The response of garnet and zircon to prograde amphibolite-facies metamorphism in late Proterozoic mica schists from the Scottish Highlands has been investigated. Spatial analysis of zircon populations using scanning electron microscopy was undertaken in Dalradian Schists that have undergone a sequence of prograde garnet growth and localised breakdown reactions involving coupled dissolution–reprecipitation. Fluid availability and matrix permeability strongly control this metamorphic response and different generations of garnet contain radically different populations of metamorphic micro-zircon and associated changes in the detrital zircon population. Micro-zircon abundance increases during garnet growth, whereas that of detrital zircon decreases. The mineralogy of the matrix influences zircon abundance in porphyroblast phases, where garnet overgrows a micaceous matrix zircon-rich garnet forms and where it overgrows a quartzofeldspathic matrix the result is zircon-poor garnet. Following garnet growth, micro-zircon abundance decreases at each stage of the prograde reaction history, with sillimanite-zone schists containing the lowest abundance, suggesting micro-zircons are texturally less stable at staurolite- and sillimanite-grade metamorphism. Micro-zircons are distributed evenly across host minerals in the matrix, with the exception of retrograde chlorite where micro-zircons are absent due to fluids removing Zr before new zircon can precipitate. There is an overall decrease in the mode of zircon at each stage of the reaction history, indicating that zircon is a highly reactive phase during amphibolite-facies metamorphism and is very sensitive to individual prograde and retrograde reactions.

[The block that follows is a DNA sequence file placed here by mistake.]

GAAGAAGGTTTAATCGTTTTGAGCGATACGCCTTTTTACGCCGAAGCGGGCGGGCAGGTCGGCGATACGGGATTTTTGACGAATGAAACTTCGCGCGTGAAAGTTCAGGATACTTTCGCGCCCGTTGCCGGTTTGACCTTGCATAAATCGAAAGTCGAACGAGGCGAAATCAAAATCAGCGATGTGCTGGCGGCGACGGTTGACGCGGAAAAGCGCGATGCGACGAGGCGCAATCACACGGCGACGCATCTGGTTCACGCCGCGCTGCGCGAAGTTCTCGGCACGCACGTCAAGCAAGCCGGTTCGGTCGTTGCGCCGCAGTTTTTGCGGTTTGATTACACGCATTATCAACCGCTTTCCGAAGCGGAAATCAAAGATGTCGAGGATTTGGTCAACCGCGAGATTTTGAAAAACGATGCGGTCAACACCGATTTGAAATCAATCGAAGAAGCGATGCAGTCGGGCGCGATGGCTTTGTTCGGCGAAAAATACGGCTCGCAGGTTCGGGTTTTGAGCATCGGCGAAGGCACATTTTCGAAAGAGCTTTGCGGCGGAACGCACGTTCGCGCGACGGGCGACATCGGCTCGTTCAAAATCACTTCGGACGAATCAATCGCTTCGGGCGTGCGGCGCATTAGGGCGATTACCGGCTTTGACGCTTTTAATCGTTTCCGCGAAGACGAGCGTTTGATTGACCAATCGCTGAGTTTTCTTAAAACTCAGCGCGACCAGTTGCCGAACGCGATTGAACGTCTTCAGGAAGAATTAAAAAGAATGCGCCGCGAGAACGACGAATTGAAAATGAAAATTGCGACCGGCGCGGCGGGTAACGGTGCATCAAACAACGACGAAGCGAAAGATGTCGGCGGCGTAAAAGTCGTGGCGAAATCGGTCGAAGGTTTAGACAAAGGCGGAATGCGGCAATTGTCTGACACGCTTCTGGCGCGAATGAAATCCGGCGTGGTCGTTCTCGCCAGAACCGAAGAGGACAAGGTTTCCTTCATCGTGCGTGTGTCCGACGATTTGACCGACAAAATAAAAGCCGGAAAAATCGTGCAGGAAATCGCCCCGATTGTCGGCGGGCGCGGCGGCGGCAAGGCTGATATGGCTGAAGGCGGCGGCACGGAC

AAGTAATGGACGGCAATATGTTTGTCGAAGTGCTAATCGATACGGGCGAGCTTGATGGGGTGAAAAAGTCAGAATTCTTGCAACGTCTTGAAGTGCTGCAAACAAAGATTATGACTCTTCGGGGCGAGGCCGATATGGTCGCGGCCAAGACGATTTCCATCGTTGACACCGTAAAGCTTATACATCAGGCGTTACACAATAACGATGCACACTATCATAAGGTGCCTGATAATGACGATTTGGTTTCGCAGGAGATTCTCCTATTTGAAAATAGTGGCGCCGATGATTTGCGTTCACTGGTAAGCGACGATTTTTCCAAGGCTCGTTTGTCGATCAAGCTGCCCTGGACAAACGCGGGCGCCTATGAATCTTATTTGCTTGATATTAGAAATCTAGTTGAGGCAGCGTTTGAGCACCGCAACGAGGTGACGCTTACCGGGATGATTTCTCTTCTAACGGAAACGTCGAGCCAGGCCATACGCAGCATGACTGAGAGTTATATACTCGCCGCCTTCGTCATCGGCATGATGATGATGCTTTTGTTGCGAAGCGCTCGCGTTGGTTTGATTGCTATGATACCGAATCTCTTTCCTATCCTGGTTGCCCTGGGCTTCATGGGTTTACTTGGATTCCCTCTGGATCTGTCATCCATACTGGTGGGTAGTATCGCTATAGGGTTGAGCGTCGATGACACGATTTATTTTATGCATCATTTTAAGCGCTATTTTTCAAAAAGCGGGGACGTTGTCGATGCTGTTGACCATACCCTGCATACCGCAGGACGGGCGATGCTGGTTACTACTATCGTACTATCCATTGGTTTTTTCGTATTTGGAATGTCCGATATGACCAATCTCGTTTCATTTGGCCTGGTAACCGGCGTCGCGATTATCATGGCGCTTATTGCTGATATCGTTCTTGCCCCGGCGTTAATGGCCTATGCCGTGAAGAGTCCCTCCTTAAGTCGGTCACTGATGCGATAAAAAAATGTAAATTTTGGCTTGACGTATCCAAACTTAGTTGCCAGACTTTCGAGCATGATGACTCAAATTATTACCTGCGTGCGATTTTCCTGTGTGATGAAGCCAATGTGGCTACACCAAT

In this chapter we first consider finite element modeling of slender bodies undergoing bending deformation. This will be followed by a discussion on frame structures which can be modeled as an assemblage of slender bodies rigidly connected. First, we will introduce the Bernoulli--Euler theory of beam bending as a review and extension of what is typically covered in an undergraduate sophomore-level course on mechanics of materials. We will then introduce the frame element which can be used to model frame structures deforming in the 2D plane and 3D space.